EIGHT BELLS Musical soulmates, and appreciators of fine wallpaper.
Veleda Thorsson

MELYNDA JACKSON and Haley Westeiner are sitting in an upstairs room at Beech Street Parlor, sipping hot toddies. Members of the Portland avant metal outfit Eight Bells, the two began playing together five years ago, but it's easy to tell they're still happy they found one another.

The term "musical soulmates" is even bandied about, which doesn't seem at all farfetched. Eight Bells' live performances are intense affairs with Westeiner and Jackson locking eyes and instruments (bass and guitar, respectively). Their new record, Landless, is also a product of their years playing together—it's adventurous and taut, summoning the black metal of Immortal, the hooky prog of Rush, and even a little Pink Floyd psychedelia. All references aside, however, this is music that could only be made by these two women.

Their musical connection was perhaps inevitable, but Westeiner's sense of adventure is what made it happen. "For me, perseverance is basically not being afraid to go outside my established comfort zone and friend circle and try to meet new people who I'd get along with and artistically have stuff in common with," she says. "Living here and meeting people has gotten me back into metal."

Westeiner studied jazz bass, but was reared on Metallica and Guns N' Roses. Upon moving to Portland in 2001, she played in prog band Pom Pom Meltdown and later Gay Deceivers, which came to an end in 2009. Jackson's band—cult, improvisational weirdos SubArachnoid Space—had also parted ways around that time.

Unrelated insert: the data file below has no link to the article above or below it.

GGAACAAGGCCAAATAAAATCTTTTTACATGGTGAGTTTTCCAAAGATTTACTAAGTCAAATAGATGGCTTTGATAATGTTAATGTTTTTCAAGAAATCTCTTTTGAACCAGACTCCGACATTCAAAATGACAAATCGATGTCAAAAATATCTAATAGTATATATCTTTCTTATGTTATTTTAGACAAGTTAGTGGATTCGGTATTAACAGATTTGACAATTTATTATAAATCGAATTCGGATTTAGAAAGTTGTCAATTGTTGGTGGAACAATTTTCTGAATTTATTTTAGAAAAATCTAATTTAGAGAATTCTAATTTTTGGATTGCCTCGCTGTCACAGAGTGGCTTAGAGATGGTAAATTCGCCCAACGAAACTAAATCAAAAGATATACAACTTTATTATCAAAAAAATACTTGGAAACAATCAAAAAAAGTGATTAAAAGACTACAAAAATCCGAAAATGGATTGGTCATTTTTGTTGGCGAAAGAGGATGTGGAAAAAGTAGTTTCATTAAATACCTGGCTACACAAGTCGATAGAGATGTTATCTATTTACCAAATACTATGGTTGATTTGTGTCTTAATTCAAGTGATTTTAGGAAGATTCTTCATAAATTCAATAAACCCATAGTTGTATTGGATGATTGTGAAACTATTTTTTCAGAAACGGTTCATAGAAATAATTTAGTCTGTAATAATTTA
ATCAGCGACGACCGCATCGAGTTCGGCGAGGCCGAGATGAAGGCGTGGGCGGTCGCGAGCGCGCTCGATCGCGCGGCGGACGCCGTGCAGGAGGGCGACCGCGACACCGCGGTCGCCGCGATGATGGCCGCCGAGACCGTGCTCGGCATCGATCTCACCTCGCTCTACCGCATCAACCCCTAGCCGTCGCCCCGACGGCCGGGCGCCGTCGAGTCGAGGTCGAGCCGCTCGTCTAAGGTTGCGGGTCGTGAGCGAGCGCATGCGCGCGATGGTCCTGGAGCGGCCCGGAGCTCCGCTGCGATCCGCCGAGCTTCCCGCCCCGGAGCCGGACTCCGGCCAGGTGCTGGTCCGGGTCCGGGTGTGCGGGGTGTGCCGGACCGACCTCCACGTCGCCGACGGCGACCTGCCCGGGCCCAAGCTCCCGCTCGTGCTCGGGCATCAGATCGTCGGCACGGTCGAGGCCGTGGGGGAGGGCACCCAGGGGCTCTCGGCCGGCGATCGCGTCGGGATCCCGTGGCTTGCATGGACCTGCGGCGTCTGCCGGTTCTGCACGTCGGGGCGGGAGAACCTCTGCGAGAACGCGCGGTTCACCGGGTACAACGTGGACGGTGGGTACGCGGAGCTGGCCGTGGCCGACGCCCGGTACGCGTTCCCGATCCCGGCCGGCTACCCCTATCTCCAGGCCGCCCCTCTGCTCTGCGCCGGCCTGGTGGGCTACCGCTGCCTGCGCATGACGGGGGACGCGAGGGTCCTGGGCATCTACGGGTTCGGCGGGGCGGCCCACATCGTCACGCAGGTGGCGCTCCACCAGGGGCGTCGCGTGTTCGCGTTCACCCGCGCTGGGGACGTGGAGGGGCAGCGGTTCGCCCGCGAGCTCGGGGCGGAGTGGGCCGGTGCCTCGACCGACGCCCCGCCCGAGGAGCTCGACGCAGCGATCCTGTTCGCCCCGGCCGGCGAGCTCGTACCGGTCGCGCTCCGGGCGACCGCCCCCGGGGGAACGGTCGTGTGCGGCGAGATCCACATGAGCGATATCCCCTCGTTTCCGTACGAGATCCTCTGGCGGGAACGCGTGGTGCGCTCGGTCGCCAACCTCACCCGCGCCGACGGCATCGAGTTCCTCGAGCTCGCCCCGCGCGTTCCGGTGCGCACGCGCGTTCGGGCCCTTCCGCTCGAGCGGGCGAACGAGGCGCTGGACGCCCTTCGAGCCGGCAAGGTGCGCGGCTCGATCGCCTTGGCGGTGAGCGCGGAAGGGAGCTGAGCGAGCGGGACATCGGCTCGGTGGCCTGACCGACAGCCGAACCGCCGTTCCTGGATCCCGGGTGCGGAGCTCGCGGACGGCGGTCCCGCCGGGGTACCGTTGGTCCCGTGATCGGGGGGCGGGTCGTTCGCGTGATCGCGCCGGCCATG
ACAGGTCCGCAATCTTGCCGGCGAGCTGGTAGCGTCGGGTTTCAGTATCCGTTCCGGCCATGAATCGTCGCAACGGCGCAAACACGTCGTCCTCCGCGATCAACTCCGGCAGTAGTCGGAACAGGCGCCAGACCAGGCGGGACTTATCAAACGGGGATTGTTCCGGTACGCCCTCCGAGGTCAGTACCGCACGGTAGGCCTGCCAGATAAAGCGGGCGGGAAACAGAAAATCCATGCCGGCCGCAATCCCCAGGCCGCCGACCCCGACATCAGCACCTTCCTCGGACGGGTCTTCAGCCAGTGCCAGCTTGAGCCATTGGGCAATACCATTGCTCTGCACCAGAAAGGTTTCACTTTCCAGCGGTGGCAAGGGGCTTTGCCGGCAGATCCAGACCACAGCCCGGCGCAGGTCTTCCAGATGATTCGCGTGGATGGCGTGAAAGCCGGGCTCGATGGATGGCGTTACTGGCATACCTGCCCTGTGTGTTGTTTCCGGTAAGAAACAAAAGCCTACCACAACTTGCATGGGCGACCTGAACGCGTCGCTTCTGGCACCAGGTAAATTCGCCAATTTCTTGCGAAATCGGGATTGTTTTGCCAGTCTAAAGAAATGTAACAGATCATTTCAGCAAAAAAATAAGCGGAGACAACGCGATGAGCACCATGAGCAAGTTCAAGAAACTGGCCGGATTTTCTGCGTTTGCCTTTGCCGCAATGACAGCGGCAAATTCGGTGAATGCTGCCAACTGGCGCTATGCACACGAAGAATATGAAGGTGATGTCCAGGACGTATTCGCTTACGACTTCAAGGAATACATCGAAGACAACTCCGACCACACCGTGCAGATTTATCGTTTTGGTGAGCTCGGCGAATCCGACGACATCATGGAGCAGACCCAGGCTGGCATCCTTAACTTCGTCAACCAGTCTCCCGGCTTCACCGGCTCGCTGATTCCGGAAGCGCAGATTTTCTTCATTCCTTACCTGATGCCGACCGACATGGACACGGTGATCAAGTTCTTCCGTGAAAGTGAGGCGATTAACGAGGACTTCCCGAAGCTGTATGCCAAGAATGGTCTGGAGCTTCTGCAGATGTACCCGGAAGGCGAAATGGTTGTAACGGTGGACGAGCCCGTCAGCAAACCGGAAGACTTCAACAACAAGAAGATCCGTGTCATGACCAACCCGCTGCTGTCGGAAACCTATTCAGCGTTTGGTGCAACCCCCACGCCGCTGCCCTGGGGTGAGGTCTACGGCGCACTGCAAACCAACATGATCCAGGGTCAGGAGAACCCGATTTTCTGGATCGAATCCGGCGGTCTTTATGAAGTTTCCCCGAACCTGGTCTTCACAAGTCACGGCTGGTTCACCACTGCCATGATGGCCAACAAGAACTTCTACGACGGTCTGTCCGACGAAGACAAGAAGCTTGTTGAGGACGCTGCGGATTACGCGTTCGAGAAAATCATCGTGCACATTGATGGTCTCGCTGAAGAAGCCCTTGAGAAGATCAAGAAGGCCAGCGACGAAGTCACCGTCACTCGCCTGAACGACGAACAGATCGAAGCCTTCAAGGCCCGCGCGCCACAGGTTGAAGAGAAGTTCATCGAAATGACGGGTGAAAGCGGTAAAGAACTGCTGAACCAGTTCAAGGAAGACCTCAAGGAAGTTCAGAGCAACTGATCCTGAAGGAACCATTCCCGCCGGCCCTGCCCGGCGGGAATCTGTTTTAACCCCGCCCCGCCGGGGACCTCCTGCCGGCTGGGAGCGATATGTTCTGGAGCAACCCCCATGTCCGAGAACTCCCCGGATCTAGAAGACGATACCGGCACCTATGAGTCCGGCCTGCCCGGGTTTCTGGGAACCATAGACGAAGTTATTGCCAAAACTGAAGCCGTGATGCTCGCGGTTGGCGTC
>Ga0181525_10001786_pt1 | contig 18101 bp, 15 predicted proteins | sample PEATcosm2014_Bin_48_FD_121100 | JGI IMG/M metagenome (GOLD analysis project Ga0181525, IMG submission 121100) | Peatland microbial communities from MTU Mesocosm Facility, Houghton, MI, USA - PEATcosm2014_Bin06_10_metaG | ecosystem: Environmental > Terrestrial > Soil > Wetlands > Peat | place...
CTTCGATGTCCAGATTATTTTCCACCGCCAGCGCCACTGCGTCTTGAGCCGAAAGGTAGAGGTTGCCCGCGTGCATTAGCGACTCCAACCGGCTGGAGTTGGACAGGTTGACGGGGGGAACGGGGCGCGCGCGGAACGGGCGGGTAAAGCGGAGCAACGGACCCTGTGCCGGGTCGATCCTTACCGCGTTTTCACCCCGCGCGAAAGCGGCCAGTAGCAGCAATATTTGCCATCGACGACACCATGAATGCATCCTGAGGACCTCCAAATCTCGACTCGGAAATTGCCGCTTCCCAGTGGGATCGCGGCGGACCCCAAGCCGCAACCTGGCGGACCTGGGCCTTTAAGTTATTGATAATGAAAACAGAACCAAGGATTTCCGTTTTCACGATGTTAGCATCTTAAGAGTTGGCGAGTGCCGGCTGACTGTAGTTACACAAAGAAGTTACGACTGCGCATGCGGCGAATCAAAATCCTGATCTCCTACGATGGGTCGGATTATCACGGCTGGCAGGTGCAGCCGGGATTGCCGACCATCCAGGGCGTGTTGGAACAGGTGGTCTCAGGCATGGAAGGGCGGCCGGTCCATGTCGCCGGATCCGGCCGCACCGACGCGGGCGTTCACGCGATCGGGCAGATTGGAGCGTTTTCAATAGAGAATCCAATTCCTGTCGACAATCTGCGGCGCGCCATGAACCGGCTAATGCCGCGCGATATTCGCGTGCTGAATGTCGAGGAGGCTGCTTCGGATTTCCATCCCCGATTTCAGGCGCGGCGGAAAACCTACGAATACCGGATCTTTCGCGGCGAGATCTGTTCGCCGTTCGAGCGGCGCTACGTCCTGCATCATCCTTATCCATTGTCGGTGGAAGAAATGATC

"It was super traumatic when I lost it," Jackson says of SubArachnoid Space, which formed in the Bay Area back in 1995. "I wanted to do something out-there, but I liked the idea of being reined in a bit."

Jackson and SubArachnoid drummer Chris Van Huffel formed Eight Bells in 2011, and Westeiner was the missing piece. They released their debut, The Captain's Daughter, in 2013. It's a record that effectively deals with the idea of isolation, but it's also an album that shows a band still in search of their sound.

Landless answers the call in a big way, smoothing out the edges—thanks in part to local metal producer extraordinaire Billy Anderson—as Jackson, Westeiner, and new drummer Rae Amitay (also of Immortal Bird) fuse the cerebral with the visceral. "Touch Me" floats on the strength of wiry guitars and vocals that sound like they're from a paranormal dimension. And the 13-minute title track creates a sense of despair, before lashing out at the end with guttural screams and a few surprise instrumental turns.

Landless contains more vocals than anything the band has done before, something that Jackson had to warm up to. "I like it," she says. "But I've always been annoyed with vocally driven music—it's just people hollering stuff at me."

The psychedelic nature of Eight Bells' music, along with its prog dynamics, made it an easy decision for space-metal pioneers Voivod to take the band on the road for a tour that kicks off in February (the bill also includes sci-fi technical metal band Vektor). That exposure will no doubt connect Eight Bells' music to more ears. Of course, listeners will need to be as adventurous as these women. "I don't want to try and get people to care," Jackson says, adding, "I just want people to care."